In September, a series of attacks included an assault on the French web hosting company OVH that reached a once inconceivable 1.1 terabits per second. And the very next month, an attack on the web infrastructure provider Dyn topped that, reportedly hitting 1.2 terabits per second.
As the Internet of Things (IoT) expands (Gartner says there will be more than 20 billion connected devices by 2020), so do the number of devices that can conceivably be "weaponized" by hackers
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In my latest blog post, “Cloud Security: ‘How’ Not ‘If,’” I discussed ways organizations have addressed cloud security issues, including hybrid cloud scenarios that keep sensitive data private. But is it really possible to make the entire hybrid cloud so secure that application workloads and data can travel at will and realize the best combination of safety, performance, agility and return on investment? Can we reach this hybrid cloud security nirvana?
Increasingly, it’s no longer a matter of whether the cloud is or isn’t secure. It’s really about crafting a detailed strategy and architecture that delivers the exact level of security and compliance your organization requires.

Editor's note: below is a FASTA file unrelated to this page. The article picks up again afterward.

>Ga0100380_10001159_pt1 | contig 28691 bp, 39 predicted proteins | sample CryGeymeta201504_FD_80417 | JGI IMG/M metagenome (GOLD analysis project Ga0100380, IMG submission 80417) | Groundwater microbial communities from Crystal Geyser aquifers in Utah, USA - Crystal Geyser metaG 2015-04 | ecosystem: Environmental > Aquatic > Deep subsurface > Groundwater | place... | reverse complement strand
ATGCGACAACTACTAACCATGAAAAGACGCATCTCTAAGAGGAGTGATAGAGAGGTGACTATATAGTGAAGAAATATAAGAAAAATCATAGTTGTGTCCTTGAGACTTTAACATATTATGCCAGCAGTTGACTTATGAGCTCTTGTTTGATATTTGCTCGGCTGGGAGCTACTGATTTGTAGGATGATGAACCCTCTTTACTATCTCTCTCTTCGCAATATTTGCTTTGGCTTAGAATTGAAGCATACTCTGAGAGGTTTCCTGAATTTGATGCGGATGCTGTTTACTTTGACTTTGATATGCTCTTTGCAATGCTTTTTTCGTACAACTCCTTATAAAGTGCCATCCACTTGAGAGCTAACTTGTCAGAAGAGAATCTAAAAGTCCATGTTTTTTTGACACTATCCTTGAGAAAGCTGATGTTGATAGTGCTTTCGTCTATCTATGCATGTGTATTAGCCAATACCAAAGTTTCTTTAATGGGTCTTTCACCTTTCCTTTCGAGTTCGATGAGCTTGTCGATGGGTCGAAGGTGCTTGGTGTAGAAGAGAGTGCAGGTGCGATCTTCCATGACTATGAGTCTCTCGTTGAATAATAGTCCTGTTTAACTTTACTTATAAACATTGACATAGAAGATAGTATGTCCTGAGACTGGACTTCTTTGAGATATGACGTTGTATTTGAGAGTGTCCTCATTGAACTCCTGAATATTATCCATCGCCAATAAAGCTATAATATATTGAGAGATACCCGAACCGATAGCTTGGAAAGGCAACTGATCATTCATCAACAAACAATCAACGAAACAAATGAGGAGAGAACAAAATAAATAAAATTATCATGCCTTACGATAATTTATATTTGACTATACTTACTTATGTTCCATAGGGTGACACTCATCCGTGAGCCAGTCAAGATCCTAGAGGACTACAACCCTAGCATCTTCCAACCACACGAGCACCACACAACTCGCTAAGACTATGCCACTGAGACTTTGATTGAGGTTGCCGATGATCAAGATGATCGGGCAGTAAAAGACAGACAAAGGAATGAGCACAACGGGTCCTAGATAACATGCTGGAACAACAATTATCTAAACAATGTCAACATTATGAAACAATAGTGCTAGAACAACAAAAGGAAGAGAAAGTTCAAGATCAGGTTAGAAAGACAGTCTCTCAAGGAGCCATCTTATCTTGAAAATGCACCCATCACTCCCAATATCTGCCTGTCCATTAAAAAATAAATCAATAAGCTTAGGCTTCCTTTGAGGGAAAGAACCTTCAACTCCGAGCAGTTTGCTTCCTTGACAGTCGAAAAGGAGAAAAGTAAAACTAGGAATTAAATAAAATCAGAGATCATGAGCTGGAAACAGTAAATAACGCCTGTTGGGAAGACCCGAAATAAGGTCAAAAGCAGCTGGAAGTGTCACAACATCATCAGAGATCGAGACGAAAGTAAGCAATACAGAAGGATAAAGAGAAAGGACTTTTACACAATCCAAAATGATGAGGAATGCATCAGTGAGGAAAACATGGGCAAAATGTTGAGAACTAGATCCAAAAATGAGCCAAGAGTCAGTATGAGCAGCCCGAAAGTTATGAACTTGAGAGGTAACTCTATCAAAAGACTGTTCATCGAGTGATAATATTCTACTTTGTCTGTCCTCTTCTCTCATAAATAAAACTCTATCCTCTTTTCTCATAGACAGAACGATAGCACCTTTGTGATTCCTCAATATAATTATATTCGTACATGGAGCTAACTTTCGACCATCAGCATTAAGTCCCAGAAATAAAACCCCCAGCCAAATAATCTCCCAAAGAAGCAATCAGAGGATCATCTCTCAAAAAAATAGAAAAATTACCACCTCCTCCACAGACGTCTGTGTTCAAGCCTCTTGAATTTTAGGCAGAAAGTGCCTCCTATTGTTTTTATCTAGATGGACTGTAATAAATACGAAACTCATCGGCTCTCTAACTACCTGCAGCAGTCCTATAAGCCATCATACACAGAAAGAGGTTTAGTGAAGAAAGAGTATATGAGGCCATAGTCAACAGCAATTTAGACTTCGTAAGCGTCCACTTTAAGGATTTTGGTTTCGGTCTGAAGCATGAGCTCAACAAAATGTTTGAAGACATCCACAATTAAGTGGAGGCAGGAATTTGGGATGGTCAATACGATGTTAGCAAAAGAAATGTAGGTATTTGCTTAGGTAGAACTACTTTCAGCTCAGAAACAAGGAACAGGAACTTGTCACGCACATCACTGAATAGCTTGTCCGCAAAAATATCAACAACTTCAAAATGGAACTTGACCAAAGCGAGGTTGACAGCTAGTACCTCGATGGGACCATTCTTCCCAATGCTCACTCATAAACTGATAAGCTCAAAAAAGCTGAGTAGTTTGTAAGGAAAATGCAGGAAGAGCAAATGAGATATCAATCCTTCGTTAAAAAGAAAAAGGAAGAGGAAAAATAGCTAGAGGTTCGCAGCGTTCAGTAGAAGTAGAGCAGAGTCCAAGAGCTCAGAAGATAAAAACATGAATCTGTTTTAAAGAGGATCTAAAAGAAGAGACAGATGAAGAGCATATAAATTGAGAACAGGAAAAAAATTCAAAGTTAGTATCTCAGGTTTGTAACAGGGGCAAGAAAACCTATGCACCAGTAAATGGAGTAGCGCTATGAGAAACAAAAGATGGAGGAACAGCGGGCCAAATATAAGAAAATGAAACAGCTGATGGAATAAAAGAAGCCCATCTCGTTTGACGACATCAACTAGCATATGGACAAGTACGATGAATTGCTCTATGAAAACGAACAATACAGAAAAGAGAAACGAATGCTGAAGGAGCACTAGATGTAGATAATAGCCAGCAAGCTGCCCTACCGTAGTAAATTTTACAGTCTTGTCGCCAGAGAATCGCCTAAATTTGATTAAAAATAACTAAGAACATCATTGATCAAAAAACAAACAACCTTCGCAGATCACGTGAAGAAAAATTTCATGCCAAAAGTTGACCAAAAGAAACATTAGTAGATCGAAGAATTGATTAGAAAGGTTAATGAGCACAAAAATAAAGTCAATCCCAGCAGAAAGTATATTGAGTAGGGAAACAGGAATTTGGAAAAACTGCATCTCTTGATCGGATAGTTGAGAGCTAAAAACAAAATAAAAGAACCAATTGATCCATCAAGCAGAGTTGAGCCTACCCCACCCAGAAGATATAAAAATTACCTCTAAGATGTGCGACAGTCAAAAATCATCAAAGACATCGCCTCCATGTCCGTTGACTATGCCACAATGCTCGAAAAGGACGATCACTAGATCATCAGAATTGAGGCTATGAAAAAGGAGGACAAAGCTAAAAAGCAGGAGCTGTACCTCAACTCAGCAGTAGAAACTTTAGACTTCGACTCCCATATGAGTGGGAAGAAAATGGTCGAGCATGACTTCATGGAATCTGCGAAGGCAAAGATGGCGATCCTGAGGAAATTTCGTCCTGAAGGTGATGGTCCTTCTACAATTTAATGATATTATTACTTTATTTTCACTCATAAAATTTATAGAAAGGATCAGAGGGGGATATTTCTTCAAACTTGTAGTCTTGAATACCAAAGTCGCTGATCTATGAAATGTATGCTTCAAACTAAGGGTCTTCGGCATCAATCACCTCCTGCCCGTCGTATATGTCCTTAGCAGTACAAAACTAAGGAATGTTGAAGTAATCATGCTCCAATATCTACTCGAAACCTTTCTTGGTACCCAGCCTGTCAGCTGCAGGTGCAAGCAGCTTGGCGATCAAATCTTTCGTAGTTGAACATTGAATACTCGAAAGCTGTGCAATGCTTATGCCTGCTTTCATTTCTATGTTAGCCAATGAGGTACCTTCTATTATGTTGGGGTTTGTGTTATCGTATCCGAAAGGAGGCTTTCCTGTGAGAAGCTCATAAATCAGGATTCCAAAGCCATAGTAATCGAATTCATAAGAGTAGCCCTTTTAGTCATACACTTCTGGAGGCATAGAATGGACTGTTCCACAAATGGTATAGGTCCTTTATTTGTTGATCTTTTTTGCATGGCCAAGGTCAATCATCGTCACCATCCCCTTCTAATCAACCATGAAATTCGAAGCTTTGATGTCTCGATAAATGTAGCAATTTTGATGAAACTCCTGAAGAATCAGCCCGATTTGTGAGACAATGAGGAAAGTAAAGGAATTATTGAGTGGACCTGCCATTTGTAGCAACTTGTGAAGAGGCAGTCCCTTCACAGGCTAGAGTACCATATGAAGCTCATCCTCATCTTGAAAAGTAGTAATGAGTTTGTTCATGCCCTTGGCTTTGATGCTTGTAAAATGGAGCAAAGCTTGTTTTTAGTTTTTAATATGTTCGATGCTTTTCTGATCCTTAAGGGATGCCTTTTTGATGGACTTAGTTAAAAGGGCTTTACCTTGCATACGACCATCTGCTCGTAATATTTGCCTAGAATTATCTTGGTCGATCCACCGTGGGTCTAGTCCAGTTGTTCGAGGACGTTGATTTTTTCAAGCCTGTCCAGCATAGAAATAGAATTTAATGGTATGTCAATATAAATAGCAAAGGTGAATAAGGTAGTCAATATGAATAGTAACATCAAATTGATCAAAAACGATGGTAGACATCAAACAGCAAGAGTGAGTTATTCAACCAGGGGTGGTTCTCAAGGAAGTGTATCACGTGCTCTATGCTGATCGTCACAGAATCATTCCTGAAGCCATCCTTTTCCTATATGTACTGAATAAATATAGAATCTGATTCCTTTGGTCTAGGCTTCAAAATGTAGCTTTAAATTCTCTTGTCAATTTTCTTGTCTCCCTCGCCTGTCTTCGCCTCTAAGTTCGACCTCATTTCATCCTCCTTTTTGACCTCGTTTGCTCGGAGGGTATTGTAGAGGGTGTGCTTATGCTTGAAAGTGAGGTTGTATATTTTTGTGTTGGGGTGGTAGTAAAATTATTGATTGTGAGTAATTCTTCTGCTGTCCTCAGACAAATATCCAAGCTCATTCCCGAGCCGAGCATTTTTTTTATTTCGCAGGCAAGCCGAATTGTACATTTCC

Equinix is excited to announce that we are now a corporate member of the Cloud Security Alliance, a global nonprofit that promotes best practices for security within cloud computing and provides education on the cloud that helps secure all other forms of computing.
A new, high-growth market segment of cloud access security brokers is gaining traction with enterprises amid persistent concerns about security in the cloud.
The best way to deal with morphing attack surfaces is to implement what the military calls “defense-in-depth,” where multiple security layers protect digital assets.
Barely a week passes without news of another high-profile security breach. That makes embracing a broadened IT perimeter seem risky, but it’s not as perilous as it might seem. If you are properly informed and do your homework, you can make a confident decision.
Major League Baseball has been pitched a curve ball with the allegations that St. Louis Cardinals’ front office personnel illegally hacked into the Houston Astros’ databases.